From the Journals

Analysis of Twitter lung cancer content reveals opportunity for clinicians

 

Key clinical point: In a random sample of Twitter conversation related to lung cancer, message content was most frequently related to treatment.

Major finding: Majority of tweets evaluated focused on lung cancer treatment and the use of pharmaceutical and research interventions, followed by awareness, prevention, and risk topics.

Study details: Random sample of 3,000 tweets posted in a 10-day period between Sept. 30 and Oct. 9, 2016. Lung cancer–specific tweets by user type (individuals, media, and organizations) were examined to identify content and structural message features.

Disclosures: The National Science Foundation supported parts of this research. None of the authors reported any conflicts of interest.

Source: Sutton J. et al., J Am Coll Radiol. 2018 Jan. doi: 10.1016/j.jacr.2017.09.043.


 

FROM JOURNAL OF THE AMERICAN COLLEGE OF RADIOLOGY

Social media communication around lung cancer is focused primarily on cancer treatment and use of pharmaceutical and research interventions, followed closely by awareness, prevention, and risk topics, according to an analysis of Twitter conversation over a 10-day period.

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“Such findings suggest an opportunity to increase cues to action across all phases of the communication continuum,” wrote Jeannette Sutton, PhD, of the University of Kentucky, Lexington, and her colleagues.

The investigators collected 1.3 million unique Twitter messages between Sept. 30 and Oct. 9, 2016, that contained at least one of six keywords commonly used to describe cancer: cancer, chemo, tumor, malignant, biopsy, and metastasis. They then drew a random, proportional stratified sample of 3,000 messages (12.5%) for manual coding from the 23,926 messages posted that included keywords related to lung cancer. Tweets were examined by user type (individuals, media, and organizations) to identify content and structural message features.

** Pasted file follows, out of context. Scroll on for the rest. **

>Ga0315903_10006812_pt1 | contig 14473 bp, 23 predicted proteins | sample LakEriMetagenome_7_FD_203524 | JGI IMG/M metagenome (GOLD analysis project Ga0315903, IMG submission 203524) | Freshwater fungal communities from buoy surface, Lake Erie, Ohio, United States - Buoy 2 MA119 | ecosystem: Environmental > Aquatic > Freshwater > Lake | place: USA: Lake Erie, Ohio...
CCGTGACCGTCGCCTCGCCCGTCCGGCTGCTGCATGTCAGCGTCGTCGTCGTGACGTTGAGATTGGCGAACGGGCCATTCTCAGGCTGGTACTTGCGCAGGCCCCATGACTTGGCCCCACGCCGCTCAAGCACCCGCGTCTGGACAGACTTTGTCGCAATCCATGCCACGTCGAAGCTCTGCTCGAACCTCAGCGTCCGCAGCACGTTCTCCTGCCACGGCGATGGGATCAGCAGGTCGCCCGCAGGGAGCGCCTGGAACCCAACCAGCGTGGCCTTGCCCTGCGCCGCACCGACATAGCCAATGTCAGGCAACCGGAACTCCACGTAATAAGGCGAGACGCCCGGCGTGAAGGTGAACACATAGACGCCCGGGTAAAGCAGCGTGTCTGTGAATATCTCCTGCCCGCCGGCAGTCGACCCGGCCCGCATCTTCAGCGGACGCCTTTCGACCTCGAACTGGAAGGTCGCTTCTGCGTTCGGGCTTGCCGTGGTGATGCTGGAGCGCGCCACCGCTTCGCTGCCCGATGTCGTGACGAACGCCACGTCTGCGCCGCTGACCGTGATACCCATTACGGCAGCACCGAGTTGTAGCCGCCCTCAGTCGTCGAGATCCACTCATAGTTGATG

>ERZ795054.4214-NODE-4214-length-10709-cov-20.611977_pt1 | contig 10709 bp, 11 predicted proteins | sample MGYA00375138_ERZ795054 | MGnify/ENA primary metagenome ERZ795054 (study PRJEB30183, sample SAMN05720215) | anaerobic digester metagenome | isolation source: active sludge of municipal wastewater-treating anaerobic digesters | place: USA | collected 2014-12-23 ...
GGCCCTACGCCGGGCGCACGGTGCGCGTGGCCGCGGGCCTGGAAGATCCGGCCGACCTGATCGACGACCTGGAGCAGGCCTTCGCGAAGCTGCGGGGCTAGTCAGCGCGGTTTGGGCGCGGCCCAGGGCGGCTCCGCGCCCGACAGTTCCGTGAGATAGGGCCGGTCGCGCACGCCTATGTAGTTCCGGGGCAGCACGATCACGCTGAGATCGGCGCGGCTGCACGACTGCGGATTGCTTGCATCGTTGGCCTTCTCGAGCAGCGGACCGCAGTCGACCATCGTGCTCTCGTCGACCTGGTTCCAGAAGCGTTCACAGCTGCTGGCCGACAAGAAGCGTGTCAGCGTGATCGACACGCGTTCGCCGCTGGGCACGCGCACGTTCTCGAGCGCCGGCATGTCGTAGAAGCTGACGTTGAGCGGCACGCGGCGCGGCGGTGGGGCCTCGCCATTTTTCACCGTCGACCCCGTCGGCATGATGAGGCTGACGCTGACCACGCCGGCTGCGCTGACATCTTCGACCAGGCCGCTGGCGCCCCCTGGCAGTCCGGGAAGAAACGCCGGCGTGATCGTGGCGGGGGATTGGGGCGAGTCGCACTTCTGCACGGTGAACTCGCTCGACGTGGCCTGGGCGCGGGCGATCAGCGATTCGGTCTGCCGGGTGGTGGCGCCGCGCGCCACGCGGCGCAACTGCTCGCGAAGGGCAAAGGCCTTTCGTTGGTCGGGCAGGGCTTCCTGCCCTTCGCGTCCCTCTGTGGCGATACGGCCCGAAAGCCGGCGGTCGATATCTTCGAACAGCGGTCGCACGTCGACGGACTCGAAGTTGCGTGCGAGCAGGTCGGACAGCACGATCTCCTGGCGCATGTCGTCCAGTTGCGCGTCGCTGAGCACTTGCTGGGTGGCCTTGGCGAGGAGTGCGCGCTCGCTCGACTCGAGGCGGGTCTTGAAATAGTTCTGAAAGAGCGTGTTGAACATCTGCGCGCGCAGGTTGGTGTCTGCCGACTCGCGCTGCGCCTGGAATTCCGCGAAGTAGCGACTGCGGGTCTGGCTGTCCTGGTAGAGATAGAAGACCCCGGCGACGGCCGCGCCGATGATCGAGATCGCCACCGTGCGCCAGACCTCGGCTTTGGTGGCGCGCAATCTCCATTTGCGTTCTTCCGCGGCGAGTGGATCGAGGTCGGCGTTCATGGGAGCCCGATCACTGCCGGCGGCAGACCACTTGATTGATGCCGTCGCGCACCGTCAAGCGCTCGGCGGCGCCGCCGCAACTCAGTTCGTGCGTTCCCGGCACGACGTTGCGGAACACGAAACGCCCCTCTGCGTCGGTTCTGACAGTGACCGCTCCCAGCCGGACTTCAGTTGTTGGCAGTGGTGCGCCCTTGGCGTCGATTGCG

Message content was most frequently related to treatment (32.1%), followed by awareness (22.9%), end of life (15.5%), prevention and risk information (13.3%), active cancer-unknown phase (7.6%), diagnosis (6.1%), early detection (2.7%), and survivorship (1%), Dr. Sutton and her colleagues reported.

“The large volume of messages containing content about pharmaceuticals suggests that Twitter is also a forum for sharing information and discussing emerging treatments. Importantly, treatment messages were shared primarily by individuals, suggesting that this online user community jointly includes members of the public as well as medical practitioners and companies who have an awareness of emerging treatment approaches, suggesting an opportunity for online engagement between these various groups (e.g., Lung Cancer Social Media #LCSM community and related chats),” the investigators wrote.

The National Science Foundation supported parts of this research. None of the authors reported any conflicts of interest.

SOURCE: Sutton J. et al., J Am Coll Radiol. 2018 Jan. doi: 10.1016/j.jacr.2017.09.043

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